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Allen Park — While it's not entirely accurate to compare the two running backs stylistically, there's significant overlap in the way Kerryon Johnson and Aaron Jones have been used and how they've produced.

Two of the NFL's most-explosive runners from a year ago, neither Johnson nor Jones carried the ball more than 20 times in a game in 2018.

Jones, who is in his third season with the Green Bay Packers after being selected in the fifth round of the 2017 draft, peaked at 17 carries, hitting the mark twice late in the season. Johnson, in his rookie year for the Detroit Lions, topped out at 19 carries in his 10 games. 

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But the two were wildly efficient, finishing first and second in yards per carry, with Jones edging out Johnson, 5.5 to 5.4 yards. 

Having both established themselves as their team's best backfield option, the two backs are being leaned on more this season. Johnson has topped his personal-high in carries back-to-back weeks, taking 26 hand-offs in Detroit's loss to Kansas City before the bye. Jones is coming off a 19-carry outing in a victory over Dallas, which included four touchdowns. 

Now the two figure to be a focal point when the Lions and Packers square off on Monday Night Football.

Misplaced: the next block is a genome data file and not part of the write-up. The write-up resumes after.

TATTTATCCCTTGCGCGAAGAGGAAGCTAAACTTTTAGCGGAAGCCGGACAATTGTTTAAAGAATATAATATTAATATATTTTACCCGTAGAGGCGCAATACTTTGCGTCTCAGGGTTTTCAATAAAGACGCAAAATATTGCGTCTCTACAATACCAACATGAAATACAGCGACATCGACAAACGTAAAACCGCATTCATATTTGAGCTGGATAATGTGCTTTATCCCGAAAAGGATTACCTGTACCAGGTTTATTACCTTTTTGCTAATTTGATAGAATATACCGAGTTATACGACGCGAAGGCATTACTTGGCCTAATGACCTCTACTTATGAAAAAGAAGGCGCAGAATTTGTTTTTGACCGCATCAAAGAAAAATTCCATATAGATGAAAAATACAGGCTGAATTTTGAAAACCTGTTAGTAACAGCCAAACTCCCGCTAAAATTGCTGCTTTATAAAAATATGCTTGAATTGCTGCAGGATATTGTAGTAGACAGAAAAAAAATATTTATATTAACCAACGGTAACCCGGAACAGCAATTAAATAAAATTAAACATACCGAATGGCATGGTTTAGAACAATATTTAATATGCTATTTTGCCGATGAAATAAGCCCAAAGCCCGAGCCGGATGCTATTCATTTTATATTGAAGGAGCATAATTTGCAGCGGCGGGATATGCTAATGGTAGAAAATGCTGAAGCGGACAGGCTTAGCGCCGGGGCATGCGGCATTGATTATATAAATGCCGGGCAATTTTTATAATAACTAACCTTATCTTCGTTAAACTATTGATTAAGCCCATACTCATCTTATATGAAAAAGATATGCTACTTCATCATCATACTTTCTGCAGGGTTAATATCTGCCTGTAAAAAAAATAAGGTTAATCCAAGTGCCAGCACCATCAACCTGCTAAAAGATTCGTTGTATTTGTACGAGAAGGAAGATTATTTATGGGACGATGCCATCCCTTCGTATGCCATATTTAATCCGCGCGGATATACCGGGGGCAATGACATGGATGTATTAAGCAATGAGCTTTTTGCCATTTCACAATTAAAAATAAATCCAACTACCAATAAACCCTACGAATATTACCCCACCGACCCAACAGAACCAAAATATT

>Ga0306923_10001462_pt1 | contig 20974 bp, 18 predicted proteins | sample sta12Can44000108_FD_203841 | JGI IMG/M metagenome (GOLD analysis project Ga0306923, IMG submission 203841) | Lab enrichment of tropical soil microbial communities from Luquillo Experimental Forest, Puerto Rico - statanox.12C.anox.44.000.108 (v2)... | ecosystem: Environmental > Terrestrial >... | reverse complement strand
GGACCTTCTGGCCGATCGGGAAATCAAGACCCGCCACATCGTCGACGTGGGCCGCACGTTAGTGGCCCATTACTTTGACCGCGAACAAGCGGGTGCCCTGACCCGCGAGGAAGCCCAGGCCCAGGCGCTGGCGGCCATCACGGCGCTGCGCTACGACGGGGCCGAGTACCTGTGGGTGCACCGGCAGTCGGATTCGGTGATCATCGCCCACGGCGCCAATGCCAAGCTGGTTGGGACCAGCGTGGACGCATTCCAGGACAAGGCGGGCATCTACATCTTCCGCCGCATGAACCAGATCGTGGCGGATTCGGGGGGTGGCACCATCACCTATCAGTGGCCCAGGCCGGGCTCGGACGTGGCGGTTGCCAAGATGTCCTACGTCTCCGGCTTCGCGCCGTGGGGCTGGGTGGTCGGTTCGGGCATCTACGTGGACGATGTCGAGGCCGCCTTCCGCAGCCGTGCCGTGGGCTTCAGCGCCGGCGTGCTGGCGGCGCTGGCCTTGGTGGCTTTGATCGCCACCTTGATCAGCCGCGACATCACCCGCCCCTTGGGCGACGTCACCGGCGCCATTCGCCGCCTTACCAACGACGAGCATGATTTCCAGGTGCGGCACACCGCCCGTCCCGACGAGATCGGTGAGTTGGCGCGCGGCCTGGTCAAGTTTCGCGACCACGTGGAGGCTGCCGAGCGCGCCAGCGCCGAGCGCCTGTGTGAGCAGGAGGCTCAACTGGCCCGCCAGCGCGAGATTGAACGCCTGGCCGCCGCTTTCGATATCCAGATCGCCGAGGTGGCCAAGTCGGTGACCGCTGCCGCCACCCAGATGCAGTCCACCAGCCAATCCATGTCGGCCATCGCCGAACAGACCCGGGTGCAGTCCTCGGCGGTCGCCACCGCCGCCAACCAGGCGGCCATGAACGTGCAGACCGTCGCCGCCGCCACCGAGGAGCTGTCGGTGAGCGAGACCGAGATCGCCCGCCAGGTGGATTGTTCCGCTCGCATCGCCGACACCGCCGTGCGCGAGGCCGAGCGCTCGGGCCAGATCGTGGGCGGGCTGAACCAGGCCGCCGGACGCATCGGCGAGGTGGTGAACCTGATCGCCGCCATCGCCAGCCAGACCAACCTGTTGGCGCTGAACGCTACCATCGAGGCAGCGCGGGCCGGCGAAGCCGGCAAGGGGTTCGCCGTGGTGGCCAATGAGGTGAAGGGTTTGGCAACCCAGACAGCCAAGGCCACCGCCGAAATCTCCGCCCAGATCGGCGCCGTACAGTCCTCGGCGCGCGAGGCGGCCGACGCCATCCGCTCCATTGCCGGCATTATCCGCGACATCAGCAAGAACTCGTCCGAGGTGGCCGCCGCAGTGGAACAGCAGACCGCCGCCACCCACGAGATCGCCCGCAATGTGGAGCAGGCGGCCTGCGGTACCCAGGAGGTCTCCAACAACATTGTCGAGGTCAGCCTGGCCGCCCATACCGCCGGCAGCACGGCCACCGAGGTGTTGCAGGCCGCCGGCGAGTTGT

"I think what you’re seeing is upfront, they’re just creating the holes with space," Lions coach Matt Patricia said about the Packers' run game. "You’re really seeing the stretch run game, a lot of influence from (Packers coach) Matt LaFleur’s time with Kyle Shanahan and some of the different run schemes back in the day, when they were together. You can see the space in that run game and (how they) open it up. The history of that run game has been one of which where the system is just so effective, really with whatever back they have back there.

"A guy like Aaron Jones just has great explosive power and burst and balance, and I think he has really just taken full advantage of the space in there.”

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Patricia said Jones is having a lot of success running stretch plays to the outside. That's backed up by data tracked by the NFL. For every yard Jones has gained, he's actually running 4.82 yards, indicating he spends a lot of time going east and west, looking for a hole to open up. 

"He puts a lot of stress on you, puts a lot of stress on the defense," defensive coordinator Paul Pasqualoni said.

jdrogers@detroitnews.com

Twitter: @Justin_Rogers

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